Handling of Tavecchio racism scandal more crucial for Italy than World Cup flop
The FIGC vice-president has courted much controversy lately, and the Italian game's ability to deal with the situation will say much about its readiness for the future.
He has a string of criminal convictions to his name and is currently at the centre of a racism and sexism storm in Italy, but Carlo Tavecchio remains the front-runner to replace Giancarlo Abete as the president of the FIGC.
While Italian football appeared to be in enough disarray in June when the Azzurri’s early exit from the World Cup was followed by the resignations of Abete and coach Cesare Prandelli, the headlines surrounding the favourite to become the head of the nation’s governing body has plunged the game in Italy into a state of significant turmoil.
No stranger to controversy thanks to his having been sentenced for a total of 16 months of prison time for offences including forgery, tax evasion, falsification of records and abuse of office, Tavecchio is now causing a stir at the top of Italian football.
A stalwart of 15 years as the head of the Lega Nazionale Dilettanti – Italy’s amateur football structure – Tavecchio was originally backed by 18 of the 20 Serie A clubs in his bid to pip former Milan star Demetrio Albertini to the FIGC presidency at the election on August 11.
"In Italy we get some Opti Poba, who previously ate bananas and then suddenly becomes a first-team player with Lazio"
Carlo Tavecchio
But the publication of his recent comments regarding foreign players, when discussing the need for work permits in Italian football, have caused many to withdraw their support.
"In England, they identify the players coming in and, if they are professional, they are allowed to play," Tavecchio said at a meeting of Italy's amateur leagues.

"Here instead we get some Opti Poba, who previously ate bananas and then suddenly becomes a first-team player with Lazio. That's how it is here. In England, you need to demonstrate what you have on your CV and your pedigree."
His decision to label foreign players with a hypothetical name and the reference to bananas immediately caused uproar, and there has since been evidence that Tavecchio, who has been the FIGC’s vice-president since 2009, made a similarly offensive remark regarding women in football.
“We intend to give dignity to women in football on an aesthetic view as well,” he told Rai 3 in May 2014.
“Until now it was thought women were handicapped subjects compared to the male in stamina, resistance, physical and athletic terms.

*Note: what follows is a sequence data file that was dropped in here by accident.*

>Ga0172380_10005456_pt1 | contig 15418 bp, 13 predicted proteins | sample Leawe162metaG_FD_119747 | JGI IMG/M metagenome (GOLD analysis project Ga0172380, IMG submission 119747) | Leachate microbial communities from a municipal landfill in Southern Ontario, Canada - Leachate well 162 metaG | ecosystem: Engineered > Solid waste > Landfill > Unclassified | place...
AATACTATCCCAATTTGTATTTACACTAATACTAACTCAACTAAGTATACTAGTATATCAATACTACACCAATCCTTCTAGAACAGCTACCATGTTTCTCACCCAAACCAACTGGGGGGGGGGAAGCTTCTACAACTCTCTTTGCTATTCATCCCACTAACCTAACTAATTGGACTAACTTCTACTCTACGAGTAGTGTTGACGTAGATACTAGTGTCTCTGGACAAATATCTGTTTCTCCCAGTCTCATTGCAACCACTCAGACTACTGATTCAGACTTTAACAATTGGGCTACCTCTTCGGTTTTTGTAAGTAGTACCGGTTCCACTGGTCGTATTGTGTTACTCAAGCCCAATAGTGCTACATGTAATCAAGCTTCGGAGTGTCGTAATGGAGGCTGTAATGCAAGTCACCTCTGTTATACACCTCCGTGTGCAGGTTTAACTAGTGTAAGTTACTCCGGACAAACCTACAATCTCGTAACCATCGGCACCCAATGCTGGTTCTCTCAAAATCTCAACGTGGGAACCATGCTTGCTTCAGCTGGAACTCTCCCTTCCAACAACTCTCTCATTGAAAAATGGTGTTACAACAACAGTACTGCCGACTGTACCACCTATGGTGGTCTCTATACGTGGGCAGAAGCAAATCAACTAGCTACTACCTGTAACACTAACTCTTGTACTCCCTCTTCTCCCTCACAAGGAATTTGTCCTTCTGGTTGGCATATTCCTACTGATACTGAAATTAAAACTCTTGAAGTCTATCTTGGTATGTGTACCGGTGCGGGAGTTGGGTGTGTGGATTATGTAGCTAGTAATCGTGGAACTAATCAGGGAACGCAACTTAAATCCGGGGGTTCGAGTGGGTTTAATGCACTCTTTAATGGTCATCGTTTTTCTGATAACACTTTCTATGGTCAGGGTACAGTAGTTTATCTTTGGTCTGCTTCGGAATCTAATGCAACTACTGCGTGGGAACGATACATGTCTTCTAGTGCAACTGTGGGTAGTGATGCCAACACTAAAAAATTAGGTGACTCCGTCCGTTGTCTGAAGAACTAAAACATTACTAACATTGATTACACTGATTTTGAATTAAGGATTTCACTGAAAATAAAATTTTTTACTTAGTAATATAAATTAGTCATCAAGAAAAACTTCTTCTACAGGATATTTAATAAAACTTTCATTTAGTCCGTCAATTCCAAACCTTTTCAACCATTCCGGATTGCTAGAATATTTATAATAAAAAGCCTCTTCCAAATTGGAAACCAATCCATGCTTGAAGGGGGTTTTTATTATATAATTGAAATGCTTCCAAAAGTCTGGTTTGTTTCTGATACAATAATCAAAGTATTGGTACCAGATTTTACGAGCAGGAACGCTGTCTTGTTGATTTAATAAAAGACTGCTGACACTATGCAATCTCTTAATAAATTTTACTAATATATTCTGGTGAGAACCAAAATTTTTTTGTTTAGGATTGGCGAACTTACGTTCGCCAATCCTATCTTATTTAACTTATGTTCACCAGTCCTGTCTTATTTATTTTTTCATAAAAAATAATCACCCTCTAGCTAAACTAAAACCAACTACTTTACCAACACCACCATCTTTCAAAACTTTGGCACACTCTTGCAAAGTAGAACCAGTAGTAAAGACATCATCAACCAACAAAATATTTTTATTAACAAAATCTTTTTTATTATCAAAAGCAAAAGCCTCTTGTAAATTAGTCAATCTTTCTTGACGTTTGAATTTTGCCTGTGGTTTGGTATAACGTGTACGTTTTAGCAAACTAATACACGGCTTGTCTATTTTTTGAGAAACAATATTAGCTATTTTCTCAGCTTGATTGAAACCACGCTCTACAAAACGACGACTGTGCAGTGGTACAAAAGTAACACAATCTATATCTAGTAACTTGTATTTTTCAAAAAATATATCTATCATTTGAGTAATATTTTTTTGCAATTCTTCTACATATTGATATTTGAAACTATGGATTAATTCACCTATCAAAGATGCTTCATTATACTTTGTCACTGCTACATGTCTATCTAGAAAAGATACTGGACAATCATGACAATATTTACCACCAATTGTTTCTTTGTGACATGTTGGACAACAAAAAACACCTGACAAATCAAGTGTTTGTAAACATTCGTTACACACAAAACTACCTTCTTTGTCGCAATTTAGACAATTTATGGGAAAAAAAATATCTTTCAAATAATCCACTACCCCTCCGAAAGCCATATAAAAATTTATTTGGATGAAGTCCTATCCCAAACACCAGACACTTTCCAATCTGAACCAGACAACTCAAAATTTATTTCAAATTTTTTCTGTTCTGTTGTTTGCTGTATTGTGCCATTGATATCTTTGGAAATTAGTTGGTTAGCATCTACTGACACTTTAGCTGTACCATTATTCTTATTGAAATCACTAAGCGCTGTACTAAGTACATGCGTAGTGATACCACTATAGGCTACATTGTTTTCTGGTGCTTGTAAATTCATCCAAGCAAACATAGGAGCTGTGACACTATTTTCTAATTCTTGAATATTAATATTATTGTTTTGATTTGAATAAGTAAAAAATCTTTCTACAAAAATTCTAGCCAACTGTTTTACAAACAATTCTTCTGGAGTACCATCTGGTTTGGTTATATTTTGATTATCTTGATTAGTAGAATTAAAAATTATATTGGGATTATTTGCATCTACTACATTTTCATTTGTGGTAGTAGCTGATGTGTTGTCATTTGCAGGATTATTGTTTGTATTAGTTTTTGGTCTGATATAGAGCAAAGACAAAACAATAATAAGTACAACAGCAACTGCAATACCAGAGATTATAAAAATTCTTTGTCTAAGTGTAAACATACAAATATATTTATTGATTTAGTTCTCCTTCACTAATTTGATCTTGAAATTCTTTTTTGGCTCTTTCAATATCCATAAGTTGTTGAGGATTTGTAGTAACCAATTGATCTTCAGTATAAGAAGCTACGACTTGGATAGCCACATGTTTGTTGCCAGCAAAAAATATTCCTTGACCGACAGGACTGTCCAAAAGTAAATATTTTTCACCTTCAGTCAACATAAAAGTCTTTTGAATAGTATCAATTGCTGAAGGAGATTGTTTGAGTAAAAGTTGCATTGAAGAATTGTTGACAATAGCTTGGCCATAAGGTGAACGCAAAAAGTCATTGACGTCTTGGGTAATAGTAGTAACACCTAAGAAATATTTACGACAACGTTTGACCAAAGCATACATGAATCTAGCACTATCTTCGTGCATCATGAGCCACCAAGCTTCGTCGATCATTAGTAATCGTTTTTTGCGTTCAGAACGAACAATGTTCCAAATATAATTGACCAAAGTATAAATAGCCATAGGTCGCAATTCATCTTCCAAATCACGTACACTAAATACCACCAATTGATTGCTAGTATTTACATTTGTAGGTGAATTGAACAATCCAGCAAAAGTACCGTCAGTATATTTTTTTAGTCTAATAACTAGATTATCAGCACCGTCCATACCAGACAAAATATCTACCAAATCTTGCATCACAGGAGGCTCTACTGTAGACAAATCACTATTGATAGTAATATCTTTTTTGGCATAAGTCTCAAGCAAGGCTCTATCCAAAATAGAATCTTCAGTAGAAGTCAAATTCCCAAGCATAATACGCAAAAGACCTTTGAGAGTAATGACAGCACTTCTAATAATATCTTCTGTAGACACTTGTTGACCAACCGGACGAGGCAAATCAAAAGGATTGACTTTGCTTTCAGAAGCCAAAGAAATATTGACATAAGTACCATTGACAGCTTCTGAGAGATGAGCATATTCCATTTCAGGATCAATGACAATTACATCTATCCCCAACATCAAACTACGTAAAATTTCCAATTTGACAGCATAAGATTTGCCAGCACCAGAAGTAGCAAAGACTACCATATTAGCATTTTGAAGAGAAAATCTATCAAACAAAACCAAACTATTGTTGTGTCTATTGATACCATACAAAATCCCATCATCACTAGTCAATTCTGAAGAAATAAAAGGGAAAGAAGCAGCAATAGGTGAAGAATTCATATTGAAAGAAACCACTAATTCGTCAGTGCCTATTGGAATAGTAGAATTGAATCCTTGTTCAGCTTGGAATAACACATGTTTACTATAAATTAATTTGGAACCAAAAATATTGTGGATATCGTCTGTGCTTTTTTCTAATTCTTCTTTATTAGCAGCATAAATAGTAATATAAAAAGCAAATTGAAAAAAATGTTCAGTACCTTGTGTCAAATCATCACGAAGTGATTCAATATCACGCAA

“Instead, we have found they are very similar.”
CONVICTIONS | Tavecchio's rap sheet
19704 months - forgery
19942 months, 28 days - tax evasion
19963 months - failure to pay insurance
19983 months - falsification of reports
19983 months - abuse of office
The pressure on the 71-year-old has resulted in him making a public apology regarding the ‘banana’ comment, while Fifa has written to the FIGC asking for a full explanation of the incident. But Tavecchio has seemingly lost all hope of winning over the likes of Fiorentina, Sassuolo, Sampdoria and Cesena, all of whom have decided not to back him any longer.
Yet some high-profile members of Italian football administration remain in his corner, including Milan joint-CEO Adriano Galliani.
“It was certainly an unhappy joke, but it ends there,” said Galliani. “Tavecchio's life has always been devoted to institutions, it's certain he is no racist and it was just a little joke.”
Those words come despite Galliani’s colleague Barbara Berlusconi having been the subject of a stinging riposte from Tavecchio after she doubted the vice-president’s suitability for the top role.
“The dear lady does not decide on who will be nominated as the new President of the FIGC,” Tavecchio countered.
“It is down to the delegates of 1.5m registered members.”
Some still regard Tavecchio as a representative of the future, despite his rather archaic comments, with Lega Serie B president Andrea Abodi insisting: “Demetrio Albertini is a sporting director, but he still needs to gain experience in leadership. It may seem a paradox, but Tavecchio stands for the new.”
But a country which only last year courted headlines when Kevin-Prince Boateng led Milan off the field due to racist abuse in a friendly would do well to avoid further major controversy over such a delicate subject.
Tavecchio’s candidacy has received a hit, but he remains in the driving seat in the presidency race. What happens next could well have a bigger effect on Italian football’s image than anything that occurred in Brazil this summer.
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